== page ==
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The holy, glorious and right-victorious Protomartyr Razhden of Georgia was a Persian of noble birth. In the fifth century he arrived in Georgia as part of the royal entourage of the Persian king's daughter upon her marriage to the Georgian king, Vakhtang Gorgasali. After Razhden's conversion to Christianity, King Vakhtang appointed him a military commander. During an invasion of Georgia by the Persian heathen King Peroz, Razhden was captured. When he refused to reject his Christian faith, he was tortured and martyred. He is remembered on August 3.
Razhden was from a noble Persian family. Nothing is known of his birth or youth. He apparently was associated with the court of the Persian king, Hormuzd III Balunducht, and when Hormuzd's daughter married the Georgian king Vakhtang Gorgasali, Razhden accompanied the new queen to Kartli in Georgia.
Soon Razhden accepted the Christian faith. Upon his conversion King Vakhtang gave him an estate and appointed Razhden as his military advisor and a commander. By the 450s Georgia was pressured heavily by Persia. In 457, the new Persian king Peroz, being a foe of Christianity, openly attacked Georgia. Razhden's leadership and accomplishments in battle earned him fame as a brave and virtuous warrior. Razhden's accomplishments came to the attention of Peroz, who ordered that a "certain Persian aristocrat who had become a Christian" must be taken prisoner. After being surrounded in battle by Persian warriors, Razhden was taken prisoner and delivered to Peroz.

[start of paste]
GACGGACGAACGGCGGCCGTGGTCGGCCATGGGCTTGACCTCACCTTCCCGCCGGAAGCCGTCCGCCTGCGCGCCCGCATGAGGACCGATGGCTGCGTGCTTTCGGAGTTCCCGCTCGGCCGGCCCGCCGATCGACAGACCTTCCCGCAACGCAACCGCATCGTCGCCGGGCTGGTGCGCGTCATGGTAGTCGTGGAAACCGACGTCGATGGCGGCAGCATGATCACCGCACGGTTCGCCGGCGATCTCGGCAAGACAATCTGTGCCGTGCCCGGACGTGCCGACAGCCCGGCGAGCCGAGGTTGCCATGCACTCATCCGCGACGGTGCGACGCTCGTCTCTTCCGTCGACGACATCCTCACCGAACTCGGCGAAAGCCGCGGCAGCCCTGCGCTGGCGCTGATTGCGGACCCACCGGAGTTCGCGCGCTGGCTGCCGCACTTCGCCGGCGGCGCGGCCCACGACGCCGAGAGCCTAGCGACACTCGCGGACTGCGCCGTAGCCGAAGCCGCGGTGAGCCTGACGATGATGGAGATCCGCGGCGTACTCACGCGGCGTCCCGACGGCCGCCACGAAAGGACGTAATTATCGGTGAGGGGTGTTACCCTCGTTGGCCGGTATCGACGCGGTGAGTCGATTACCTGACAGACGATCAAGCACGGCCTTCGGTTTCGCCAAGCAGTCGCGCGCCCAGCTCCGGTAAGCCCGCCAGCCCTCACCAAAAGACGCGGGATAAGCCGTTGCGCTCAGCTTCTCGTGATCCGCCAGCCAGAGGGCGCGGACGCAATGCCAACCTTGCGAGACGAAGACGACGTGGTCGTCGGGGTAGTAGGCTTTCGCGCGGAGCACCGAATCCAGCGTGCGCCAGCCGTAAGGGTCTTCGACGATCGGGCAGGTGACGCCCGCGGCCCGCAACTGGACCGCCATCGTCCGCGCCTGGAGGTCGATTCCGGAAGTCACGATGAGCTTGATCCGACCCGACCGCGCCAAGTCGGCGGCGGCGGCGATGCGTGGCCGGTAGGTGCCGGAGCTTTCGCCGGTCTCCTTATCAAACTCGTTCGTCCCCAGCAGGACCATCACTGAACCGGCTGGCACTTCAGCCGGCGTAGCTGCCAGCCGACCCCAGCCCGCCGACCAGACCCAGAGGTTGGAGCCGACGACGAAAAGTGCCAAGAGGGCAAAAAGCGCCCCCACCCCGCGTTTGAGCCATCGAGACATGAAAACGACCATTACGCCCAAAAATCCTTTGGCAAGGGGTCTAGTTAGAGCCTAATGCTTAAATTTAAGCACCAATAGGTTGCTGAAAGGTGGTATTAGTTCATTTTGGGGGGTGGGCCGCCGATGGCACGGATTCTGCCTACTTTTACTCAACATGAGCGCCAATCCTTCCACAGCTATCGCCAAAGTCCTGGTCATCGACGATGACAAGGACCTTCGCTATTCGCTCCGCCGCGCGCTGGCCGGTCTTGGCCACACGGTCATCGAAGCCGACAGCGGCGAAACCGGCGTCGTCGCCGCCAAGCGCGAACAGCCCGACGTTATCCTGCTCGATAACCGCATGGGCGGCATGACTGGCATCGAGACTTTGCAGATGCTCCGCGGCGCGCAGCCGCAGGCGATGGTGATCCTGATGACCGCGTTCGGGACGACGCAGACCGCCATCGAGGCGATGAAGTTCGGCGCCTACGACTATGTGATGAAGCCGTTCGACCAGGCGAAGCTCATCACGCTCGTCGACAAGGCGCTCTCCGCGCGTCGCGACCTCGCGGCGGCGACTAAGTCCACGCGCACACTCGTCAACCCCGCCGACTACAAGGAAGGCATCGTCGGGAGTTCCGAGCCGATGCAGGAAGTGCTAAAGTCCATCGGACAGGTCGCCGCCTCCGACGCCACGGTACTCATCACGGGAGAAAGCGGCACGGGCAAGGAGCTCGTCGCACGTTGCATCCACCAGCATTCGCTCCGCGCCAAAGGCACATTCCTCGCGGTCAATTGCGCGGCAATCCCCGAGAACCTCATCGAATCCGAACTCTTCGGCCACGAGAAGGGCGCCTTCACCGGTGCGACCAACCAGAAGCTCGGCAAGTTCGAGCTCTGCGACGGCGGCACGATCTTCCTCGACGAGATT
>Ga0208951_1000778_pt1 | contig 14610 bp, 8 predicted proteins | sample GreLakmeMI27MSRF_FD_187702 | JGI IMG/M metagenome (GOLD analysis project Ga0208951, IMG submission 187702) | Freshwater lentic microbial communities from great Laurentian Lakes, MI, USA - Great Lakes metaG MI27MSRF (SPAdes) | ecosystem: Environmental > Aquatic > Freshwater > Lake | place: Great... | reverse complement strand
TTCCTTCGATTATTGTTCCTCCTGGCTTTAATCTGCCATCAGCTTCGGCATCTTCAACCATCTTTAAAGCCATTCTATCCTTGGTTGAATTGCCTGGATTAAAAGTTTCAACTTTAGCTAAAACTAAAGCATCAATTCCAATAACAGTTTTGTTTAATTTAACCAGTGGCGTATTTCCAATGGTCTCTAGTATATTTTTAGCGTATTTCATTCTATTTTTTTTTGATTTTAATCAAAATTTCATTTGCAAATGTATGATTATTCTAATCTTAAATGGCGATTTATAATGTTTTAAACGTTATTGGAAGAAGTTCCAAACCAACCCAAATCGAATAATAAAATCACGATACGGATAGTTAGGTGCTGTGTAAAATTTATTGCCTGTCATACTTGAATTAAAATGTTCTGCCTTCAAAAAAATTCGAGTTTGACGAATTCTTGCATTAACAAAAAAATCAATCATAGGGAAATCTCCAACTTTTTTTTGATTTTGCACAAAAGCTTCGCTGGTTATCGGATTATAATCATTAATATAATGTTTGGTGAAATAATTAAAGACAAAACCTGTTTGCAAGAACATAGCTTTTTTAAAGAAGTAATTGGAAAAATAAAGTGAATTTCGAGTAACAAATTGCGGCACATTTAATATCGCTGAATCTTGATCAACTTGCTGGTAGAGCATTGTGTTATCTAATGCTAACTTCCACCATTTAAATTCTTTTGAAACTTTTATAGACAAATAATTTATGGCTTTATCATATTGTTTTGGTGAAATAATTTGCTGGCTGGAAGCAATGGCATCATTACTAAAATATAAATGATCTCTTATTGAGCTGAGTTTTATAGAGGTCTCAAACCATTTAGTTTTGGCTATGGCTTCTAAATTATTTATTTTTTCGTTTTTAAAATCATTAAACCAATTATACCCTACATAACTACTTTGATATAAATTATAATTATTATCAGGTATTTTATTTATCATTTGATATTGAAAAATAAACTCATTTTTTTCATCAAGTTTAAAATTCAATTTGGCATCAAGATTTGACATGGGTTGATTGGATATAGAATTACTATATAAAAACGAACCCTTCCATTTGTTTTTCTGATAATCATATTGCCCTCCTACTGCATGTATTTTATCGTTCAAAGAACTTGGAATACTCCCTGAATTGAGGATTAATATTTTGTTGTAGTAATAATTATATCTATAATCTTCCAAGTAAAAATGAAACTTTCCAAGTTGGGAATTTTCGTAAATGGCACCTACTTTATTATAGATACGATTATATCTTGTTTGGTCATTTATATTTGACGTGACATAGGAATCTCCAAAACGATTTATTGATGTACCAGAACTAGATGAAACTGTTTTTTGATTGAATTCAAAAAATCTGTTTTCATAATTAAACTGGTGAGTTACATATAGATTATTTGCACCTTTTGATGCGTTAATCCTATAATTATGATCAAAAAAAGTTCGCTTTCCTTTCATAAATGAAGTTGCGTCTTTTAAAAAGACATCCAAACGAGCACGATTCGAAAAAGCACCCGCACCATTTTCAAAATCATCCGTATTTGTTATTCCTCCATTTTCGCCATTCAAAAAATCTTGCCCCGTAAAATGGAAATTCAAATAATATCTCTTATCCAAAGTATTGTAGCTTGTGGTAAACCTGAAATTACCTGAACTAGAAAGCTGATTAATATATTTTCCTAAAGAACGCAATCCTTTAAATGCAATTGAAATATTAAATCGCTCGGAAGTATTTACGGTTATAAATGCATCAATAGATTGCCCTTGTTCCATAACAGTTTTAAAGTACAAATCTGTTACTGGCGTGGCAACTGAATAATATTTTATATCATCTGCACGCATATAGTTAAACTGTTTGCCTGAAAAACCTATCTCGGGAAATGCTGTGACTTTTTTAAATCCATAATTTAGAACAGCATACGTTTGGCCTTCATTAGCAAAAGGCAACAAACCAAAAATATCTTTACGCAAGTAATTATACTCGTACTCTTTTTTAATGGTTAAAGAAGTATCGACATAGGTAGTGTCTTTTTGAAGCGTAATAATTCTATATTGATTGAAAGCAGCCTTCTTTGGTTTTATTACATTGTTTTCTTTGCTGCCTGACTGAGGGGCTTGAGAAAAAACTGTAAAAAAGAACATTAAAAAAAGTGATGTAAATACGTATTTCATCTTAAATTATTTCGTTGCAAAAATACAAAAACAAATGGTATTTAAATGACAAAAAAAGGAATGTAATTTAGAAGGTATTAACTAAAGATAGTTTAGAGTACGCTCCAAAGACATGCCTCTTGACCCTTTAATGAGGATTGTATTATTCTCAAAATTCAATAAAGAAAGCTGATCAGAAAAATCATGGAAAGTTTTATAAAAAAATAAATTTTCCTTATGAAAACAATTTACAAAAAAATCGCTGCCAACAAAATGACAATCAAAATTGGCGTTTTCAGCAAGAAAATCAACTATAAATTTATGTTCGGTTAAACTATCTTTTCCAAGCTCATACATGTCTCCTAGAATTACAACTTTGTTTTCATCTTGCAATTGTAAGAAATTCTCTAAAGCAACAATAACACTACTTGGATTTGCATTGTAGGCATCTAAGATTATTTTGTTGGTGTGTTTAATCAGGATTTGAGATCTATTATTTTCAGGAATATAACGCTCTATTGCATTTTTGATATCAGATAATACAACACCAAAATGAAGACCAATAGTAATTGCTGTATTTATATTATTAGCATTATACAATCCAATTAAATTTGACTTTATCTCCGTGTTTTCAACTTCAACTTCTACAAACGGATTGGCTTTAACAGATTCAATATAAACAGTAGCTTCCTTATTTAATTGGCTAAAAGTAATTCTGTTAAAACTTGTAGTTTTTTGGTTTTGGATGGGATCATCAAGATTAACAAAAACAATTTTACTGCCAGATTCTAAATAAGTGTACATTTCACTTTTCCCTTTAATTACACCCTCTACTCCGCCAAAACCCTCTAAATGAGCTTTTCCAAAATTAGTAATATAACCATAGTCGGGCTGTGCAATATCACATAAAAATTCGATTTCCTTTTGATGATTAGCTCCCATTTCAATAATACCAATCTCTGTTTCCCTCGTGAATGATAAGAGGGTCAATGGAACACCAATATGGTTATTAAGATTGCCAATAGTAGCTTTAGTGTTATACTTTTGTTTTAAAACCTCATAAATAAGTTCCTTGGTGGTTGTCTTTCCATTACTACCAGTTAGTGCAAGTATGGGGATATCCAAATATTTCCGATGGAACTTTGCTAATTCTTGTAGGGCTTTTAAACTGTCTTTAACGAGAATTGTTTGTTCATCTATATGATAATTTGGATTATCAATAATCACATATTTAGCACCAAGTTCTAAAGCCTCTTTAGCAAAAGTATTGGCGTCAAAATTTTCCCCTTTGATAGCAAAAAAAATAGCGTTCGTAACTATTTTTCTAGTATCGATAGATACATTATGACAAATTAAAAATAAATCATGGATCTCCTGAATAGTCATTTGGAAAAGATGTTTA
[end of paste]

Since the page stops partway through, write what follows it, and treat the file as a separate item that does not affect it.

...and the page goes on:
After Peroz failed to lure Razhden into deserting Christianity by "friendly" cunning, Razhden was turned over to expert executioners, who tortured him. The Georgian nobility, upon learning of Razhden's suffering under torture, came to Peroz and asked for Razhden's freedom and his return to Georgia. After Peroz agreed, Razhden reluctantly submitted and said he would return to Persia. Upon arriving in Mtskheta, Razhden bid his family and King Vakhtang farewell and returned to Peroz.
Again Razhden refused Peroz's efforts to turn him from Christianity. In a final effort to make Razhden return to the Persian religion, Peroz sent Razhden to a remote military camp in central Georgia, whose commander was directed to convert Razhden or else to execute him if he refused. Razhden continued to stand firmly for Christ. In the end, Razhden was placed on a cross and crucified. He died in 457, with his last words being: "Into Thy hands, O Lord, I commit my spirit."
A group of Christians on the night after his crucifixion took his body down from the cross, and with the cross, secretly buried him. Several years later King Vakhtang moved his relics to Nikozi, in central Georgia, and interred them in a newly built cathedral. Vakhtang later built churches in Ujarma and Samgori, in eastern Georgia, in honor of Georgia's first martyr.